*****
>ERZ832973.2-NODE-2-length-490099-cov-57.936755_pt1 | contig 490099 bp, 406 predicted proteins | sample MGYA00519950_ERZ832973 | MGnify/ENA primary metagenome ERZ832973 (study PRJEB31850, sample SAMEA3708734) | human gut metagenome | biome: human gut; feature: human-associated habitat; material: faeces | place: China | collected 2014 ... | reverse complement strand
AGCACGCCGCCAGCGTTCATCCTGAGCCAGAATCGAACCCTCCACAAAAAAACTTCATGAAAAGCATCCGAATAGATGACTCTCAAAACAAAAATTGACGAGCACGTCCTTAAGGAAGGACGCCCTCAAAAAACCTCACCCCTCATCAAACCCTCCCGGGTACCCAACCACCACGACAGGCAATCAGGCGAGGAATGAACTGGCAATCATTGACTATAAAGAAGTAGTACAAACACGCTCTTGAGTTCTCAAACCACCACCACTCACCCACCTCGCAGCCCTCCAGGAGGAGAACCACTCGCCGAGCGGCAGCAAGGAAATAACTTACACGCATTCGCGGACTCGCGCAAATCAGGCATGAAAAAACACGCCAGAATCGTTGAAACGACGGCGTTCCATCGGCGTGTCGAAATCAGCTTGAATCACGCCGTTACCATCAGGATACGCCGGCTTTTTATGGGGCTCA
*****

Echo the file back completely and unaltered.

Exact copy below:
>ERZ832973.2-NODE-2-length-490099-cov-57.936755_pt1 | contig 490099 bp, 406 predicted proteins | sample MGYA00519950_ERZ832973 | MGnify/ENA primary metagenome ERZ832973 (study PRJEB31850, sample SAMEA3708734) | human gut metagenome | biome: human gut; feature: human-associated habitat; material: faeces | place: China | collected 2014 ... | reverse complement strand
AGCACGCCGCCAGCGTTCATCCTGAGCCAGAATCGAACCCTCCACAAAAAAACTTCATGAAAAGCATCCGAATAGATGACTCTCAAAACAAAAATTGACGAGCACGTCCTTAAGGAAGGACGCCCTCAAAAAACCTCACCCCTCATCAAACCCTCCCGGGTACCCAACCACCACGACAGGCAATCAGGCGAGGAATGAACTGGCAATCATTGACTATAAAGAAGTAGTACAAACACGCTCTTGAGTTCTCAAACCACCACCACTCACCCACCTCGCAGCCCTCCAGGAGGAGAACCACTCGCCGAGCGGCAGCAAGGAAATAACTTACACGCATTCGCGGACTCGCGCAAATCAGGCATGAAAAAACACGCCAGAATCGTTGAAACGACGGCGTTCCATCGGCGTGTCGAAATCAGCTTGAATCACGCCGTTACCATCAGGATACGCCGGCTTTTTATGGGGCTCA